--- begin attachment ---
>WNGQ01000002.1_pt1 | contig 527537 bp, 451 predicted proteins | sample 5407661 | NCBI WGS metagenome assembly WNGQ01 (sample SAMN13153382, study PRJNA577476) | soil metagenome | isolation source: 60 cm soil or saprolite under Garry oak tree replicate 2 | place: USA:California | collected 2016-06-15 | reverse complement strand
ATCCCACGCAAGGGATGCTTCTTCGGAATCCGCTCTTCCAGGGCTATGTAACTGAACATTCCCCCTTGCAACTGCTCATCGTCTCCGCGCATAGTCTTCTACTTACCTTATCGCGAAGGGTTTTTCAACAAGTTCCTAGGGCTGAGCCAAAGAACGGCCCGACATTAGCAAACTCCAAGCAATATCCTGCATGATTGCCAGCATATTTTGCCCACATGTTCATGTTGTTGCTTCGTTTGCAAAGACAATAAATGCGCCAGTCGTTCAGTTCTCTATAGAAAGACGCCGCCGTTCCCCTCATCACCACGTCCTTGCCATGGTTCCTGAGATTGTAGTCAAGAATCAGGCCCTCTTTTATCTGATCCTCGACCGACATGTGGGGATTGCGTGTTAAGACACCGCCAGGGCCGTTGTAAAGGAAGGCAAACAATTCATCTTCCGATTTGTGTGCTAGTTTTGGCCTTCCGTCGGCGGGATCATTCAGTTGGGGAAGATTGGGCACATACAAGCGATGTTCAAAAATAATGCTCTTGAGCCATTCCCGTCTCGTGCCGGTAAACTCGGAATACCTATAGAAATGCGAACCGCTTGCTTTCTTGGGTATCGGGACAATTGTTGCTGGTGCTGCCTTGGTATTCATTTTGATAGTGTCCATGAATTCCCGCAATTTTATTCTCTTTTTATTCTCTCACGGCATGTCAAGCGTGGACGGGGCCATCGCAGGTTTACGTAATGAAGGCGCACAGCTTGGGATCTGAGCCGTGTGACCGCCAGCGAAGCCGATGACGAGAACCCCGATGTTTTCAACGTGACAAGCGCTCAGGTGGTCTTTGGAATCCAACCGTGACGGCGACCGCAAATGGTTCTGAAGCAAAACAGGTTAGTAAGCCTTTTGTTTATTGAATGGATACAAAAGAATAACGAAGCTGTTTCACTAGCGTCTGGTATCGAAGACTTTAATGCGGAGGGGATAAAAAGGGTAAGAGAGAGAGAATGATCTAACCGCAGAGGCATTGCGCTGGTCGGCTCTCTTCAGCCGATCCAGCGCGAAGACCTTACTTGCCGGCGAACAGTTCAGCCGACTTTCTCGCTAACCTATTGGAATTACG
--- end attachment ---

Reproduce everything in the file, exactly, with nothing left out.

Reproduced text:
>WNGQ01000002.1_pt1 | contig 527537 bp, 451 predicted proteins | sample 5407661 | NCBI WGS metagenome assembly WNGQ01 (sample SAMN13153382, study PRJNA577476) | soil metagenome | isolation source: 60 cm soil or saprolite under Garry oak tree replicate 2 | place: USA:California | collected 2016-06-15 | reverse complement strand
ATCCCACGCAAGGGATGCTTCTTCGGAATCCGCTCTTCCAGGGCTATGTAACTGAACATTCCCCCTTGCAACTGCTCATCGTCTCCGCGCATAGTCTTCTACTTACCTTATCGCGAAGGGTTTTTCAACAAGTTCCTAGGGCTGAGCCAAAGAACGGCCCGACATTAGCAAACTCCAAGCAATATCCTGCATGATTGCCAGCATATTTTGCCCACATGTTCATGTTGTTGCTTCGTTTGCAAAGACAATAAATGCGCCAGTCGTTCAGTTCTCTATAGAAAGACGCCGCCGTTCCCCTCATCACCACGTCCTTGCCATGGTTCCTGAGATTGTAGTCAAGAATCAGGCCCTCTTTTATCTGATCCTCGACCGACATGTGGGGATTGCGTGTTAAGACACCGCCAGGGCCGTTGTAAAGGAAGGCAAACAATTCATCTTCCGATTTGTGTGCTAGTTTTGGCCTTCCGTCGGCGGGATCATTCAGTTGGGGAAGATTGGGCACATACAAGCGATGTTCAAAAATAATGCTCTTGAGCCATTCCCGTCTCGTGCCGGTAAACTCGGAATACCTATAGAAATGCGAACCGCTTGCTTTCTTGGGTATCGGGACAATTGTTGCTGGTGCTGCCTTGGTATTCATTTTGATAGTGTCCATGAATTCCCGCAATTTTATTCTCTTTTTATTCTCTCACGGCATGTCAAGCGTGGACGGGGCCATCGCAGGTTTACGTAATGAAGGCGCACAGCTTGGGATCTGAGCCGTGTGACCGCCAGCGAAGCCGATGACGAGAACCCCGATGTTTTCAACGTGACAAGCGCTCAGGTGGTCTTTGGAATCCAACCGTGACGGCGACCGCAAATGGTTCTGAAGCAAAACAGGTTAGTAAGCCTTTTGTTTATTGAATGGATACAAAAGAATAACGAAGCTGTTTCACTAGCGTCTGGTATCGAAGACTTTAATGCGGAGGGGATAAAAAGGGTAAGAGAGAGAGAATGATCTAACCGCAGAGGCATTGCGCTGGTCGGCTCTCTTCAGCCGATCCAGCGCGAAGACCTTACTTGCCGGCGAACAGTTCAGCCGACTTTCTCGCTAACCTATTGGAATTACG